So that’s one thing that they found in Tablas Creek, so Tablas Creek now has I think three or four acres of it, in total. Now they’re kind of creating their own Tannat varietal specific wine like this at Brecon Estate. I think the true story of how Tablas Creek has influenced the wine industry, though, has helped, it’s told, at least a little bit by Tannat, because there’s now almost 600 acres planted in state of California. Almost every single acre of that is from a cutting from Tablas Creek. You know, they really did the work of bringing it into country waiting. You know, that’s a huge investment, and now you have all these other wineries that are able to take Tablas Creek cuttings and plant their own vineyard without the quarantine time.
So it’s a thick skin, so this is a very, very acidic grape for how dense it is. And it’s extremely tannic. It’s something that reminds people a lot of a Rhone, but it has a huge advantage in that, in warm conditions like Paso, and Paso is warm, at least in comparison to say the Sonoma Coast, it doesn’t overproduce, and it’s not affected by mildew and some of the other issues of if stuff has to hang on the vine for a long time in California, we often have rain in October and November, so that becomes a big problem. So Tannat actually is a mid-year ripener, so you’re looking at often harvests at the end of September or early October, as opposed to later into October, if it was a late ripener. So something that grows well here, I think it’s something that you’re going to see more often.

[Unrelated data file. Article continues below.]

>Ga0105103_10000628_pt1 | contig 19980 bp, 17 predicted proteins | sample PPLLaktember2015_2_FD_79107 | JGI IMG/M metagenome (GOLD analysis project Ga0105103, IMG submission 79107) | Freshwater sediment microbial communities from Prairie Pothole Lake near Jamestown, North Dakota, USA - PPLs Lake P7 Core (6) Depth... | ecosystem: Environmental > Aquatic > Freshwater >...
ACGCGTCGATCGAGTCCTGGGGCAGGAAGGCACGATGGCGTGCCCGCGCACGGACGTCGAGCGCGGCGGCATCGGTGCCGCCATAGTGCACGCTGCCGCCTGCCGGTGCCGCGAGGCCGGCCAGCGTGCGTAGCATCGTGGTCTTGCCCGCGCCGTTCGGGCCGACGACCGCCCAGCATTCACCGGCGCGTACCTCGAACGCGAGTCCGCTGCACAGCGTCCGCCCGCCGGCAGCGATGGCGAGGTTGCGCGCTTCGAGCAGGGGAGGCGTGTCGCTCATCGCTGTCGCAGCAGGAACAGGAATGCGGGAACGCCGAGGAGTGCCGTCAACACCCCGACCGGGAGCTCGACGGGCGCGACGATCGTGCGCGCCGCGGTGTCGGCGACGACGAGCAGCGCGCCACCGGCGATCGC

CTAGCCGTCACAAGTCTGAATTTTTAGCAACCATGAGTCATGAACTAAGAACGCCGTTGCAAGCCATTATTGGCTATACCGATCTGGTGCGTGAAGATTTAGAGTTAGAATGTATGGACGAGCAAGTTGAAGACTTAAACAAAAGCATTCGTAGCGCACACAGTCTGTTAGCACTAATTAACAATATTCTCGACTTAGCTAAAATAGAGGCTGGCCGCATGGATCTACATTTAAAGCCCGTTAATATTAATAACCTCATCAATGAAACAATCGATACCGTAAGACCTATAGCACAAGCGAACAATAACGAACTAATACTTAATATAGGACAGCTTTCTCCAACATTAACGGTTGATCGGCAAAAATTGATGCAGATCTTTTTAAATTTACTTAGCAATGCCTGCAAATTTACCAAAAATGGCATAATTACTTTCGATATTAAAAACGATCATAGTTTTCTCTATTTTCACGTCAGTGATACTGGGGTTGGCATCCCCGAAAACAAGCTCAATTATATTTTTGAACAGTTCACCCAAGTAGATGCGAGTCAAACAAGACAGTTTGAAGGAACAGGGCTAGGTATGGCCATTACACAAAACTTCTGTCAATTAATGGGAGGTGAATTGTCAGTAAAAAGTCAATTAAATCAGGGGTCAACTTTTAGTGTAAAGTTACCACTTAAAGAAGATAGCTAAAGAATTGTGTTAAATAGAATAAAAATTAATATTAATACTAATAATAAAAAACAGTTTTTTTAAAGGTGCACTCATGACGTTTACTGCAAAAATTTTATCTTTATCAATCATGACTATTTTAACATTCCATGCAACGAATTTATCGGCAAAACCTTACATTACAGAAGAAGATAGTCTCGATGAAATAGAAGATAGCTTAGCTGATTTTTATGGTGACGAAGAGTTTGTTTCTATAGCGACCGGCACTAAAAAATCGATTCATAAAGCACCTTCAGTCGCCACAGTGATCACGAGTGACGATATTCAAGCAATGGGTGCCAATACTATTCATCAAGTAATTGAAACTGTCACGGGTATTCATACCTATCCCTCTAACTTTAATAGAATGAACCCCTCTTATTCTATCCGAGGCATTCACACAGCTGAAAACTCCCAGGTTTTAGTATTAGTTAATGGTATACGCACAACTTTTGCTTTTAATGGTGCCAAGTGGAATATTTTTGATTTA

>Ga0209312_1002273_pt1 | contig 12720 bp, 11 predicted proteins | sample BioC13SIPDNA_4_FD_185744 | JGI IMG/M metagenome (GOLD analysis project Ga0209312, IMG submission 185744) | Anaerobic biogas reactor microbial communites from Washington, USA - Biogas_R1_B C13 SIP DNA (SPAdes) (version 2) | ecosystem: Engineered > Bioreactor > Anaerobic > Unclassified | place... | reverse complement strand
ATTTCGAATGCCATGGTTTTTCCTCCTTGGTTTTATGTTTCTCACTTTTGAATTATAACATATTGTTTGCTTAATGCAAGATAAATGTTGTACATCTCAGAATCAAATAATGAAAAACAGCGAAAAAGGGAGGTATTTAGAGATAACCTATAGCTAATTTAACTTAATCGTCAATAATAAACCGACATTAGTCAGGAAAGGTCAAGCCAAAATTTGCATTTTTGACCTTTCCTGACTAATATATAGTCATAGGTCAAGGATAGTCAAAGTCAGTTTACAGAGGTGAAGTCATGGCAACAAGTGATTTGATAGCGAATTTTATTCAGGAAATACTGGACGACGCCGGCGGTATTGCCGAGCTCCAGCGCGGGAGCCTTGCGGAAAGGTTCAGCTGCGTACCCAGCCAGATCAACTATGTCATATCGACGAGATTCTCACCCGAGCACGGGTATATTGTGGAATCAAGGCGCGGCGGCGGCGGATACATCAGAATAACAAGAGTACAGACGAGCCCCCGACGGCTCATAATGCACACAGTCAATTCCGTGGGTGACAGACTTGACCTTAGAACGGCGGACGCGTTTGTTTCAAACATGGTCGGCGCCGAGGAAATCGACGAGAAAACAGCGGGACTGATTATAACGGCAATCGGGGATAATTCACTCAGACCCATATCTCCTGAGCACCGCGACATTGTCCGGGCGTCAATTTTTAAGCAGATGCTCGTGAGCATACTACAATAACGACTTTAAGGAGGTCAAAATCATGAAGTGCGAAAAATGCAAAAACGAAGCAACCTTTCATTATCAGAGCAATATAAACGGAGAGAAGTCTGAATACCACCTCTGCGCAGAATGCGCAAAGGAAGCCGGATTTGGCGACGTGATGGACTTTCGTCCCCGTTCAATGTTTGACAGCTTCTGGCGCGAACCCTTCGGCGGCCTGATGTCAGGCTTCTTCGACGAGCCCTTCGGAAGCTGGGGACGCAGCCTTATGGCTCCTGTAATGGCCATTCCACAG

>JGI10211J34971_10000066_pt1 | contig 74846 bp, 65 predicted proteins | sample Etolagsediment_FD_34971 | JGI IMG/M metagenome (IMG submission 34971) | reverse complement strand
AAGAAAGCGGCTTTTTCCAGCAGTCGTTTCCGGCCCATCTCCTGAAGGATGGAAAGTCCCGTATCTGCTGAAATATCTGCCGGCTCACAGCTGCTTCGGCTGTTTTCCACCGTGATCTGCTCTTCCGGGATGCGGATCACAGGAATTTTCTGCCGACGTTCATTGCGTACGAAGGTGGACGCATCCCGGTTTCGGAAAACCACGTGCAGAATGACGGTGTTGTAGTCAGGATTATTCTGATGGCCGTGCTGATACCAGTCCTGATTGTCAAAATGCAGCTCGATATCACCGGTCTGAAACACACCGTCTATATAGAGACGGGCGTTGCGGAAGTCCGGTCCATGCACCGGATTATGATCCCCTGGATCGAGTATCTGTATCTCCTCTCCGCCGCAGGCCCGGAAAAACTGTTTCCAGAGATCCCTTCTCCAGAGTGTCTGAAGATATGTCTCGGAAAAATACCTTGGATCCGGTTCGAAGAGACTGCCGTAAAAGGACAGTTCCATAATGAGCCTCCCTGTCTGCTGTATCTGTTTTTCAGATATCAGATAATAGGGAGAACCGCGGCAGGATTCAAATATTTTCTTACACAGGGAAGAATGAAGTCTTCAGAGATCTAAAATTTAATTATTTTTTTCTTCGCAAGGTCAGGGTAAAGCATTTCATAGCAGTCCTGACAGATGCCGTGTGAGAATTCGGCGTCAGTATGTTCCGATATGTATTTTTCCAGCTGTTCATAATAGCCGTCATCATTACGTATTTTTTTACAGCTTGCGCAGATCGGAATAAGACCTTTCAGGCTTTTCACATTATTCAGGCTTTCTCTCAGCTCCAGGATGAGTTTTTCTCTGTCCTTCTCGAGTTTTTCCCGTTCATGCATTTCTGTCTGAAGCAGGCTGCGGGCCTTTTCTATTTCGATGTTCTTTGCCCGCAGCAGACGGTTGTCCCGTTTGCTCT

This Brecon Estate bottling is, I think typical for what you would find. It’s really well done. The challenge for wine makers with Tannat is to keep the tannin under control, and there’s a few steps that they can take, from open top fermenting, from adding it to maybe say not new oak barrel but a neutral oak barrel. The interesting thing for a varietal that’s not grown that much, and 600 acres sounds like a huge number to those of us that live on a 5,000 square foot lot, which is considered big, in itself. But 600 acres in state of California doesn’t give you all that much space to kind of experiment and try and figure out what the grape is all about. So we’re going to continue to hear about this.
I think Tannat’s one of those grapes that is likely to gain plantings as time goes by, and that’s because, as cooler climate vineyard sites have increasingly been planted out, we’re left to look at warmer vineyard sites, and you can’t grow Cab or Pinot or frankly even Grenache in a lot of them, because Grenache overproduces, Cab doesn’t get ripe, Pinot is so overripe that it’s disgusting, et cetera, et cetera. Tannat’s something that grows and grows well in warmer sites, so I think you’re going to see that continue to increase in plantings in Paso. I think there’s a lot of other parts of the central coast that you’re going to see those. Frankly, I think there’s a lot of Mendocino sites that would do well with Tannat, and I think the state of Washington is an obvious, obvious spot to see it do well, let alone southern Oregon road valley.
So in any way, I hope everyone’s having a good week so far, and we’ll talk to you soon.